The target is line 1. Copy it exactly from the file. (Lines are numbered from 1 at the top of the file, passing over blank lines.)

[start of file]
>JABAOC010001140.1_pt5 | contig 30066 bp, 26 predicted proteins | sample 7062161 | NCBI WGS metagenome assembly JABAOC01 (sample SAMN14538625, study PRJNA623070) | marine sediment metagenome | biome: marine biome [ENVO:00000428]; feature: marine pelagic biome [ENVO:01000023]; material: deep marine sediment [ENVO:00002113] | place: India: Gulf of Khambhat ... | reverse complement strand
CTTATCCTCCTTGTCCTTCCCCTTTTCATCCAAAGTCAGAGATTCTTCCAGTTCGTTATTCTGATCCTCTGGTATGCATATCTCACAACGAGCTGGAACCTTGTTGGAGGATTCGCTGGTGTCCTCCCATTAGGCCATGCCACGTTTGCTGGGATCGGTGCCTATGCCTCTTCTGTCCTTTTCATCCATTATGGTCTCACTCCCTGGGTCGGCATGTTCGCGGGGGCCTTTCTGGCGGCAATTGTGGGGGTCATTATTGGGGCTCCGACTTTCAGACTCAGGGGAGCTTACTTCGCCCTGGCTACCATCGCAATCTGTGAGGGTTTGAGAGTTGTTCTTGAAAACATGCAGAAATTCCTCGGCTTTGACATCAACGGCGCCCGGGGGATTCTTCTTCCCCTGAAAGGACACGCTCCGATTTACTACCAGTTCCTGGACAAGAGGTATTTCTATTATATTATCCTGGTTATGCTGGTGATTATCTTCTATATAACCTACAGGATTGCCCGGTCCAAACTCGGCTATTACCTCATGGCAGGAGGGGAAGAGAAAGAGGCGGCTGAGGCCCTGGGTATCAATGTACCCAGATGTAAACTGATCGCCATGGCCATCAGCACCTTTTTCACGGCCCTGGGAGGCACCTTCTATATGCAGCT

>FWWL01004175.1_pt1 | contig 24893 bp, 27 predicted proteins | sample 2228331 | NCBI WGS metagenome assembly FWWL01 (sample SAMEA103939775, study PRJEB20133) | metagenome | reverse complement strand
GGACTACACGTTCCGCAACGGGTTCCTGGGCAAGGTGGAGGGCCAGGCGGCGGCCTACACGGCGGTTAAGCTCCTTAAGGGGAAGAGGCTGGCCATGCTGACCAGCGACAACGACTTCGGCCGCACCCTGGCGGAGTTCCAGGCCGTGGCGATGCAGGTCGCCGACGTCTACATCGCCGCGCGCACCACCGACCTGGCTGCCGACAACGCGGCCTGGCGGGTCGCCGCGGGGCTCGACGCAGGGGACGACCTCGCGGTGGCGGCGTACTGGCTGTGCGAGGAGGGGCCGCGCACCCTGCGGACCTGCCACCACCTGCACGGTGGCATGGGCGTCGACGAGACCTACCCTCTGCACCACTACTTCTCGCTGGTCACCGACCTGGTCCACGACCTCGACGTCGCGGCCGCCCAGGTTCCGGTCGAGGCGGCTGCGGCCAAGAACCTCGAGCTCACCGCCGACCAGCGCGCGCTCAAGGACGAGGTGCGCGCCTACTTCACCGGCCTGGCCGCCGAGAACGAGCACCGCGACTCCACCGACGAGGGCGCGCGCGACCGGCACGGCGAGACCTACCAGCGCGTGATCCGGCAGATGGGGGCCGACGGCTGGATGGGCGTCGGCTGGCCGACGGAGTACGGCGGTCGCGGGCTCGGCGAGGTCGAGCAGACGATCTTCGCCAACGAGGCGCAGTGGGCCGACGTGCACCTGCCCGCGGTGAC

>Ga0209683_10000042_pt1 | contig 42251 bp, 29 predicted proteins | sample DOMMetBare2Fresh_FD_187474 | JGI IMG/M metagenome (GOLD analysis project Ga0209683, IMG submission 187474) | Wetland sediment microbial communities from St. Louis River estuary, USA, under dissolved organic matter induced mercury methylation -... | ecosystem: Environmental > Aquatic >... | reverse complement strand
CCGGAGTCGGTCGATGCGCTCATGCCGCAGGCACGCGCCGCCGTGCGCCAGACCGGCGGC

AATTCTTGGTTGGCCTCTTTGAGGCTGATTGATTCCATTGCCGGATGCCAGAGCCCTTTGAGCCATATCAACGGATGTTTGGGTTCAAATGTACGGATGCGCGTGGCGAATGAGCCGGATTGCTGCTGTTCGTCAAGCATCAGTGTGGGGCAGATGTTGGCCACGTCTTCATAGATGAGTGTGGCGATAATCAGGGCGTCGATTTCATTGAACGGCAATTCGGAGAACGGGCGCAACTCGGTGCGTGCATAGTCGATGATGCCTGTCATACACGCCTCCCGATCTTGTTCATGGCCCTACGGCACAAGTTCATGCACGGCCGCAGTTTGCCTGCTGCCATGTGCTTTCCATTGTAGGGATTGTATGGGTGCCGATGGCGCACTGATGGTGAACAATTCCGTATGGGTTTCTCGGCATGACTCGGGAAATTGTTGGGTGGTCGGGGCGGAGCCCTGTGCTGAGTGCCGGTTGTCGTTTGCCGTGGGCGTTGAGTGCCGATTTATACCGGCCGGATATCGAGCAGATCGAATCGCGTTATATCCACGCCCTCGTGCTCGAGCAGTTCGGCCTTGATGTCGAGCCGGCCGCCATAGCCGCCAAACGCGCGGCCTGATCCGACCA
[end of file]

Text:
>JABAOC010001140.1_pt5 | contig 30066 bp, 26 predicted proteins | sample 7062161 | NCBI WGS metagenome assembly JABAOC01 (sample SAMN14538625, study PRJNA623070) | marine sediment metagenome | biome: marine biome [ENVO:00000428]; feature: marine pelagic biome [ENVO:01000023]; material: deep marine sediment [ENVO:00002113] | place: India: Gulf of Khambhat ... | reverse complement strand